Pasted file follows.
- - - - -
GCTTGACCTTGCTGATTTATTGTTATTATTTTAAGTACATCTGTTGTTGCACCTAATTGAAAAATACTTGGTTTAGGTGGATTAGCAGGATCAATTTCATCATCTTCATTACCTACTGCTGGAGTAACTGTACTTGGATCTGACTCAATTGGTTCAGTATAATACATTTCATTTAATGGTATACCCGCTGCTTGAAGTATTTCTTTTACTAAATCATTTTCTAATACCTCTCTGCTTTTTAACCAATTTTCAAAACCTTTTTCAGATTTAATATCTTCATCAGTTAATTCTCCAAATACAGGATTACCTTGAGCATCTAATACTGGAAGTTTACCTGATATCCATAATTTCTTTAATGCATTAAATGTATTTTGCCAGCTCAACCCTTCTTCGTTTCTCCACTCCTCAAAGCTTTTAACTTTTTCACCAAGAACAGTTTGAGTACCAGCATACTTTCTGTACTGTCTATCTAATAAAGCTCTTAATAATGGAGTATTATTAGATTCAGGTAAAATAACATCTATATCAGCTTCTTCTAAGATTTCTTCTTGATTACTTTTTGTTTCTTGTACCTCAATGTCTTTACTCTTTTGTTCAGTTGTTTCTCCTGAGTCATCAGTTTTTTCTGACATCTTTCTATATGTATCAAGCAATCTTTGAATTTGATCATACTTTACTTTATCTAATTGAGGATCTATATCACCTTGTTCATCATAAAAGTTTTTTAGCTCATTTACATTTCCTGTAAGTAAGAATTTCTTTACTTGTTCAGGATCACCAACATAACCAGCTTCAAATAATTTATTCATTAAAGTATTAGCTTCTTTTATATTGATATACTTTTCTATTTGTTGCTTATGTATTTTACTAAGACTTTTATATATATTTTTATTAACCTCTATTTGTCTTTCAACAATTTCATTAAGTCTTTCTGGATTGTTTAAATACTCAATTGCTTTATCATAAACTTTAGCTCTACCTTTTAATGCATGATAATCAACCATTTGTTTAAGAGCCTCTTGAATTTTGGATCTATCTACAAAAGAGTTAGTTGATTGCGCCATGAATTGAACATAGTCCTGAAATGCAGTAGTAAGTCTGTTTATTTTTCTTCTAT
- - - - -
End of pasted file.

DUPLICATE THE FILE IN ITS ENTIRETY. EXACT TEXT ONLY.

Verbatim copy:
GCTTGACCTTGCTGATTTATTGTTATTATTTTAAGTACATCTGTTGTTGCACCTAATTGAAAAATACTTGGTTTAGGTGGATTAGCAGGATCAATTTCATCATCTTCATTACCTACTGCTGGAGTAACTGTACTTGGATCTGACTCAATTGGTTCAGTATAATACATTTCATTTAATGGTATACCCGCTGCTTGAAGTATTTCTTTTACTAAATCATTTTCTAATACCTCTCTGCTTTTTAACCAATTTTCAAAACCTTTTTCAGATTTAATATCTTCATCAGTTAATTCTCCAAATACAGGATTACCTTGAGCATCTAATACTGGAAGTTTACCTGATATCCATAATTTCTTTAATGCATTAAATGTATTTTGCCAGCTCAACCCTTCTTCGTTTCTCCACTCCTCAAAGCTTTTAACTTTTTCACCAAGAACAGTTTGAGTACCAGCATACTTTCTGTACTGTCTATCTAATAAAGCTCTTAATAATGGAGTATTATTAGATTCAGGTAAAATAACATCTATATCAGCTTCTTCTAAGATTTCTTCTTGATTACTTTTTGTTTCTTGTACCTCAATGTCTTTACTCTTTTGTTCAGTTGTTTCTCCTGAGTCATCAGTTTTTTCTGACATCTTTCTATATGTATCAAGCAATCTTTGAATTTGATCATACTTTACTTTATCTAATTGAGGATCTATATCACCTTGTTCATCATAAAAGTTTTTTAGCTCATTTACATTTCCTGTAAGTAAGAATTTCTTTACTTGTTCAGGATCACCAACATAACCAGCTTCAAATAATTTATTCATTAAAGTATTAGCTTCTTTTATATTGATATACTTTTCTATTTGTTGCTTATGTATTTTACTAAGACTTTTATATATATTTTTATTAACCTCTATTTGTCTTTCAACAATTTCATTAAGTCTTTCTGGATTGTTTAAATACTCAATTGCTTTATCATAAACTTTAGCTCTACCTTTTAATGCATGATAATCAACCATTTGTTTAAGAGCCTCTTGAATTTTGGATCTATCTACAAAAGAGTTAGTTGATTGCGCCATGAATTGAACATAGTCCTGAAATGCAGTAGTAAGTCTGTTTATTTTTCTTCTAT